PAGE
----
2 rock stations seek same audience in format changes

THE BALTIMORE SUN

Rock and roll forever! But local listeners had to first adjust to format changes in recent months at two FM rock stations.

First came "The Colt," otherwise known as WOCT-FM (104.3), which debuted in October with a lineup boasting "hits of the '70s." The station switch from the soft variety format that was in place less than a year, as WSSF-FM.

On Dec. 2, classic-rock station WGRX-FM (100.7) became "The X," with what station officials called "an evolutionary adjustment" toward being a more mainstream rock format.

The two changes were not related. But station officials acknowledge they target the same audience.

The arrival of The Colt marked the latest in a dizzying succession of changes at 104.3 in the last two years.

In June 1993, the station (then known as WVRT-FM and !c previously as WBSB-FM/B-104) was purchased by Capitol Broadcasting. The firm, based in Raleigh, N.C., already owned WWMX-FM (106.5) in Baltimore, which at the time was WVRT's major rival in the "variety music" format.

In the last month of 1993, the station began running a continuous rotation of just five songs in a move insiders called "flushing the format" in preparation for a new identity.

In January of this year, the station became WSSF/SOFT 104, with a sound emphasizing Barbra Streisand, Neil Diamond and Barry Manilow. But in October, that trio and other "soft" artists gave way to the top rock artists of the '70s.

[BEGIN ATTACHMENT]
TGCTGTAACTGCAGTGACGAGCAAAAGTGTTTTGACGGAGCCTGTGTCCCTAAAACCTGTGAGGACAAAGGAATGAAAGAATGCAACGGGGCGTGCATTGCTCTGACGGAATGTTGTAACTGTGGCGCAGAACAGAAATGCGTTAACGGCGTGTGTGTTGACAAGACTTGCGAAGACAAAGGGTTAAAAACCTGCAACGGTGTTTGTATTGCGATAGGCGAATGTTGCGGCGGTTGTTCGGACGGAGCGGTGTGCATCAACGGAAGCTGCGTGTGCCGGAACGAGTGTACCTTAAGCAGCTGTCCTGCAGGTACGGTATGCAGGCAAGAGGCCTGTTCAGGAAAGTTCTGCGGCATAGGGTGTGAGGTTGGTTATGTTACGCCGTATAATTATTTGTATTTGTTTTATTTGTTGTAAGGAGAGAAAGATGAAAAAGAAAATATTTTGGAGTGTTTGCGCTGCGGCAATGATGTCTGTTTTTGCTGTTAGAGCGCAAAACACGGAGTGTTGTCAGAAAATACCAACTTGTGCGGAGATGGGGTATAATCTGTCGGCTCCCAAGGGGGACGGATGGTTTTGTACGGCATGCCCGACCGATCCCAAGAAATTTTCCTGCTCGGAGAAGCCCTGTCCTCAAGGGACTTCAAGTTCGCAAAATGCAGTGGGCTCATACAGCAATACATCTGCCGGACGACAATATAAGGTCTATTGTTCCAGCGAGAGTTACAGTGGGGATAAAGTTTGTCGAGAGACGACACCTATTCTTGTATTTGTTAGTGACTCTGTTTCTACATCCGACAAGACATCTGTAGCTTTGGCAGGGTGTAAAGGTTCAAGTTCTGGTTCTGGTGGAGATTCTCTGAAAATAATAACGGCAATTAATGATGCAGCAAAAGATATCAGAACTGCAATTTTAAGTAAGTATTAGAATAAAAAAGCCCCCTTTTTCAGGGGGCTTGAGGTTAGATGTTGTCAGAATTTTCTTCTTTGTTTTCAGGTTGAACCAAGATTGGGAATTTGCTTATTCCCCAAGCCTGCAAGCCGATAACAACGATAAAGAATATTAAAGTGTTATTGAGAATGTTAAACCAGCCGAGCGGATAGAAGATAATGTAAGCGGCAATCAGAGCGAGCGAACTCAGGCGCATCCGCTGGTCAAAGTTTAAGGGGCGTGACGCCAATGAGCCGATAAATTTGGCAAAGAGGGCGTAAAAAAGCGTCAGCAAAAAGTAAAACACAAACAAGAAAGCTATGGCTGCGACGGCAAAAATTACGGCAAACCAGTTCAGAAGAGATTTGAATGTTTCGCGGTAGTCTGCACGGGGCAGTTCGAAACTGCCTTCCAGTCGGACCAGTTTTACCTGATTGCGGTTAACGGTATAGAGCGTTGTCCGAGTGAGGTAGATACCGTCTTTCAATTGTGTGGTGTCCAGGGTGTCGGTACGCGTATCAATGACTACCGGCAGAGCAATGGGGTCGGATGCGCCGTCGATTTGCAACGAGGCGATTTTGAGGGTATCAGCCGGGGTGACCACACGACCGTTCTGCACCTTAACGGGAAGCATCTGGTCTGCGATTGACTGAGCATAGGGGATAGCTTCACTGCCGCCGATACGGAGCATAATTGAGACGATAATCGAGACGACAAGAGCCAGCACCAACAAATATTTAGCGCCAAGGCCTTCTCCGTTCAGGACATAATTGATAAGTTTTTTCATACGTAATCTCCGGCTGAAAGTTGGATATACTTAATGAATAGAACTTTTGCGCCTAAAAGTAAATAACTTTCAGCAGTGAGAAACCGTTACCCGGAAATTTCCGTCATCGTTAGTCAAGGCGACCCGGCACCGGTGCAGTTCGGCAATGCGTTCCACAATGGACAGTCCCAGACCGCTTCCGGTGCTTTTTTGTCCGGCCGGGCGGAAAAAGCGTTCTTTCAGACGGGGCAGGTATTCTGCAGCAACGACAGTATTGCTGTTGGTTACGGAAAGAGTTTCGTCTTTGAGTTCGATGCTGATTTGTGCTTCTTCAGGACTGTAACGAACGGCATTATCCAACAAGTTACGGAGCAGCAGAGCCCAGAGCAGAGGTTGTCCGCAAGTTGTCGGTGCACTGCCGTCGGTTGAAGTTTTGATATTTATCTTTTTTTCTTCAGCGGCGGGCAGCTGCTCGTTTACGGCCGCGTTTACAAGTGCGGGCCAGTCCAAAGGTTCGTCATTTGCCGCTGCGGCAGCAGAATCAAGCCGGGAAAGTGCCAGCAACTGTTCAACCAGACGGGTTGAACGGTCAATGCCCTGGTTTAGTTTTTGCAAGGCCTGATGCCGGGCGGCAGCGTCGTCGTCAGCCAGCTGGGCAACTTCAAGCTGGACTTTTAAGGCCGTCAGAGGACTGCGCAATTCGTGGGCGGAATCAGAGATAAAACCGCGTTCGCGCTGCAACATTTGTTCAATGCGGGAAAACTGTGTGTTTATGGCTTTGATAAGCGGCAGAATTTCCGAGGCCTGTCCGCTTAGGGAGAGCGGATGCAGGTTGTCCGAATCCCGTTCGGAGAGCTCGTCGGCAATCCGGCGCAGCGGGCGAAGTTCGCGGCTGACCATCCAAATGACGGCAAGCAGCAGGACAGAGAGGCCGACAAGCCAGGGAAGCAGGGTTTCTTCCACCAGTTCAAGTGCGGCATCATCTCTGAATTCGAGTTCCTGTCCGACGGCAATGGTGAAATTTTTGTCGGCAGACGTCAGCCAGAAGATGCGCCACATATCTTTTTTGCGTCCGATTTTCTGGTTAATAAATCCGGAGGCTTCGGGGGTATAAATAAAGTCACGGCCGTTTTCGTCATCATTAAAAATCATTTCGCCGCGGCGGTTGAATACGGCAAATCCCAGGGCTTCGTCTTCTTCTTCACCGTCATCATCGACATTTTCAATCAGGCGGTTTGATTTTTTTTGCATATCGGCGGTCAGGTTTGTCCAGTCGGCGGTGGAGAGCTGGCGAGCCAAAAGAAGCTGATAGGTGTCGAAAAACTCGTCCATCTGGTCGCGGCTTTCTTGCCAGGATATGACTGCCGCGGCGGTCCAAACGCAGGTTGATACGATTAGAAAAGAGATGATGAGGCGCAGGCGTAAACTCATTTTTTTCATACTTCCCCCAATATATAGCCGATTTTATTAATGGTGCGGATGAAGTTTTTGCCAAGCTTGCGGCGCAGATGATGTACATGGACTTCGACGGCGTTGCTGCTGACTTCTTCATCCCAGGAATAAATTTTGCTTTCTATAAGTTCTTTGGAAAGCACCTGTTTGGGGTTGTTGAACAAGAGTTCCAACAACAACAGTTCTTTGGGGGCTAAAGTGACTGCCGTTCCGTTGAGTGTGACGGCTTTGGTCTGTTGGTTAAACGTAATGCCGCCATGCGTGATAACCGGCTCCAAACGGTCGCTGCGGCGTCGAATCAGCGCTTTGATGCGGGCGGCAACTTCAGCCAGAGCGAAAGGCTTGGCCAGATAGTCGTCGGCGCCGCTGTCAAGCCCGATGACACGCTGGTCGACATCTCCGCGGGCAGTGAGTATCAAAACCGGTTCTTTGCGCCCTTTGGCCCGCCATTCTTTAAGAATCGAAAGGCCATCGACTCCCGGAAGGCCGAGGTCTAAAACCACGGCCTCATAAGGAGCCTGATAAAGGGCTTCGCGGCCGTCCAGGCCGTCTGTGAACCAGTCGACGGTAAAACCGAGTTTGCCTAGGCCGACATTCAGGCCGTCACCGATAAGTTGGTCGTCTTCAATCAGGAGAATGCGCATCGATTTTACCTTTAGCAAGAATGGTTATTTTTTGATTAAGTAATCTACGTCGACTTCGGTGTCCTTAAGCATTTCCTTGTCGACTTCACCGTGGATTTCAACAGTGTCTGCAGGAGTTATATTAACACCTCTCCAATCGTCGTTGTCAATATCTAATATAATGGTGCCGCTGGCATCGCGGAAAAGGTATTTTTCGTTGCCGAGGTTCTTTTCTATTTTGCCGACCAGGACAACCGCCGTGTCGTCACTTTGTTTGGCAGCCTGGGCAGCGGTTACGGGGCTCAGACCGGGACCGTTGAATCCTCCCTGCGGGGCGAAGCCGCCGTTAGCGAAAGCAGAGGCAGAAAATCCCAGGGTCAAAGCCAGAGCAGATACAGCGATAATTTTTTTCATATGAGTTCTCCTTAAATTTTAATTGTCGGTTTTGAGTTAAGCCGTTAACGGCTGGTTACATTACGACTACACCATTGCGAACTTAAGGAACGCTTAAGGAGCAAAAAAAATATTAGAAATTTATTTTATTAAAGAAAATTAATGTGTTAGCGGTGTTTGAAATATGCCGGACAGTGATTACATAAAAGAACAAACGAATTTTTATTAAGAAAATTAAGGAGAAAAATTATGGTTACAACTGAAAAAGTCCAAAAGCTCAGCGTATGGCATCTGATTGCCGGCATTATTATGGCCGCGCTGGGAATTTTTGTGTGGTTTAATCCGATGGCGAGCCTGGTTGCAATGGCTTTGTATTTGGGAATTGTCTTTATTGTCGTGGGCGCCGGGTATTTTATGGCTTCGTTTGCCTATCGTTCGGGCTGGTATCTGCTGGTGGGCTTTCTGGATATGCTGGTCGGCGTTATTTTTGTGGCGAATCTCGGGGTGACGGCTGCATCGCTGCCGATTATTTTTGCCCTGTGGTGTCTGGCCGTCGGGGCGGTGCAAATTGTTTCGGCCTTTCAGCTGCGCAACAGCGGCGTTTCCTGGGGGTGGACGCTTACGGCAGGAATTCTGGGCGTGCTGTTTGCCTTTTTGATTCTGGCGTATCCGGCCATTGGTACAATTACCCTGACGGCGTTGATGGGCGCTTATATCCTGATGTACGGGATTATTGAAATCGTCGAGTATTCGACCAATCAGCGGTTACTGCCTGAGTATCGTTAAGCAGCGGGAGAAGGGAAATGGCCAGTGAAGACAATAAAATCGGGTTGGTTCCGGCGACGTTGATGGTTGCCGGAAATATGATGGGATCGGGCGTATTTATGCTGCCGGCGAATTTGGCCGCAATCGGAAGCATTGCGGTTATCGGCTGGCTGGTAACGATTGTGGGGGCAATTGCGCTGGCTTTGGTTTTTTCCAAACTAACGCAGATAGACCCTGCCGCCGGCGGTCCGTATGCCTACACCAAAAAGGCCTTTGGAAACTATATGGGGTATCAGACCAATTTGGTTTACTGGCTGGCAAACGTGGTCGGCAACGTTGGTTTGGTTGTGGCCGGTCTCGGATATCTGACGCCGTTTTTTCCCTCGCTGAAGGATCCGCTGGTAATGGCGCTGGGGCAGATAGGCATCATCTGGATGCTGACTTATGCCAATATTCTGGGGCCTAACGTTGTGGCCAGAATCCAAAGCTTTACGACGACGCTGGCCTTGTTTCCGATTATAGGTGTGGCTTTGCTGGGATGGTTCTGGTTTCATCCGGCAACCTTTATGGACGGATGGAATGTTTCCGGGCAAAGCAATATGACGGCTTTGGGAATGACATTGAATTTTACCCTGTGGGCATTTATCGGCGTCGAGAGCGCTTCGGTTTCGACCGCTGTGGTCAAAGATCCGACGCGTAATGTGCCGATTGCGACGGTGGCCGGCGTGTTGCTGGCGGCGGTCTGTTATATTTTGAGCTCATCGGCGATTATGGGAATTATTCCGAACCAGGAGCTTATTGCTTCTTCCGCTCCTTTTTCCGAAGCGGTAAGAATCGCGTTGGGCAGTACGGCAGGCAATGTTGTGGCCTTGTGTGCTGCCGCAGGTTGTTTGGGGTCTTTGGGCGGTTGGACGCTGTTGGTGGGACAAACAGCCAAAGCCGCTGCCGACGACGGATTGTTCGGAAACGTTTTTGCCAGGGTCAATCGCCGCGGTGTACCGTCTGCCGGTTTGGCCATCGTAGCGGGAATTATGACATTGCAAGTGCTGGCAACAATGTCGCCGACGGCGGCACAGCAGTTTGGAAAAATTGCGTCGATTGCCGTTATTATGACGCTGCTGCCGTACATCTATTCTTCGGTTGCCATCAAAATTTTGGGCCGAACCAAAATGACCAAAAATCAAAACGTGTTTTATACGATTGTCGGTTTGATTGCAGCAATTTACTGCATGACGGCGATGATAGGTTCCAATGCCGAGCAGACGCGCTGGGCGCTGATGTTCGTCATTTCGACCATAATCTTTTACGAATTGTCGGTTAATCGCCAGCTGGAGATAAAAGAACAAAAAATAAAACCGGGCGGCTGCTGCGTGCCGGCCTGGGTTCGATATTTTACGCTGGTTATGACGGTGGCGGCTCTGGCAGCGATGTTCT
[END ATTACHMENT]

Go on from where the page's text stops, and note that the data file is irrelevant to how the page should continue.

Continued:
"We're real pleased with the direction that everything has gone," says program director David Wood, noting that the studio staff were finally moving today from the old facility on Malden Avenue in Baltimore into the complex that already houses sister station WWMX, in Towson.

Was the new format at WGRX a response to The Colt? Program director Brian Beddow concedes, "We knew people would get that impression." But he says planning for The X began in the summer, after his arrival in Baltimore -- but before news of the changes coming at 104.3.

"We still play more classic rock than anyone else in town," he says. But he notes the new format is "more mainstream, a little more conservative," and aimed at a target audience of men and women in the 18-to-49 age group.

A sample playlist includes such artists as Van Halen, Stone Temple Pilots, Guns and Roses, Soul Asylum and Gin Blossoms.

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Christmas is on the air! Here are a few highlights of seasonal specials:

* A "Christmas Casual Concert" featuring the Baltimore Symphony Orchestra and chorus with conductor David Zinman (taped in 1992) can be heard at 9 p.m. Thursday, Dec. 22, on WBJC-FM (91.5) and repeated at 11 a.m. Christmas Day on WJHU-FM (88.1).

* Talk 680 host Zoh Heironimus plans to chat with children at Owings Mills Mall in a live Christmas edition show from 8 p.m. to 10 p.m. Friday, Dec. 23. The show will feature local magician Paul Trattner.

* Traditional and nontraditional Christmas songs by '50s and '60s artists are the feature of the Christmas Eve edition of "Echoes of the Past," from noon to 3 p.m. Saturday, Dec. 24 on WTMD-FM (89.7). Host Kenny Schreiber says the artists include the Duprees, Platters, Skyliners, Fats Domino and many others.

Aircheck is a weekly column of news and highlights from the local radio airwaves. To submit potential items, write: Aircheck, attn. Steve McKerrow, 501 N. Calvert St., Baltimore 21278; or fax, (410) 783-2519.

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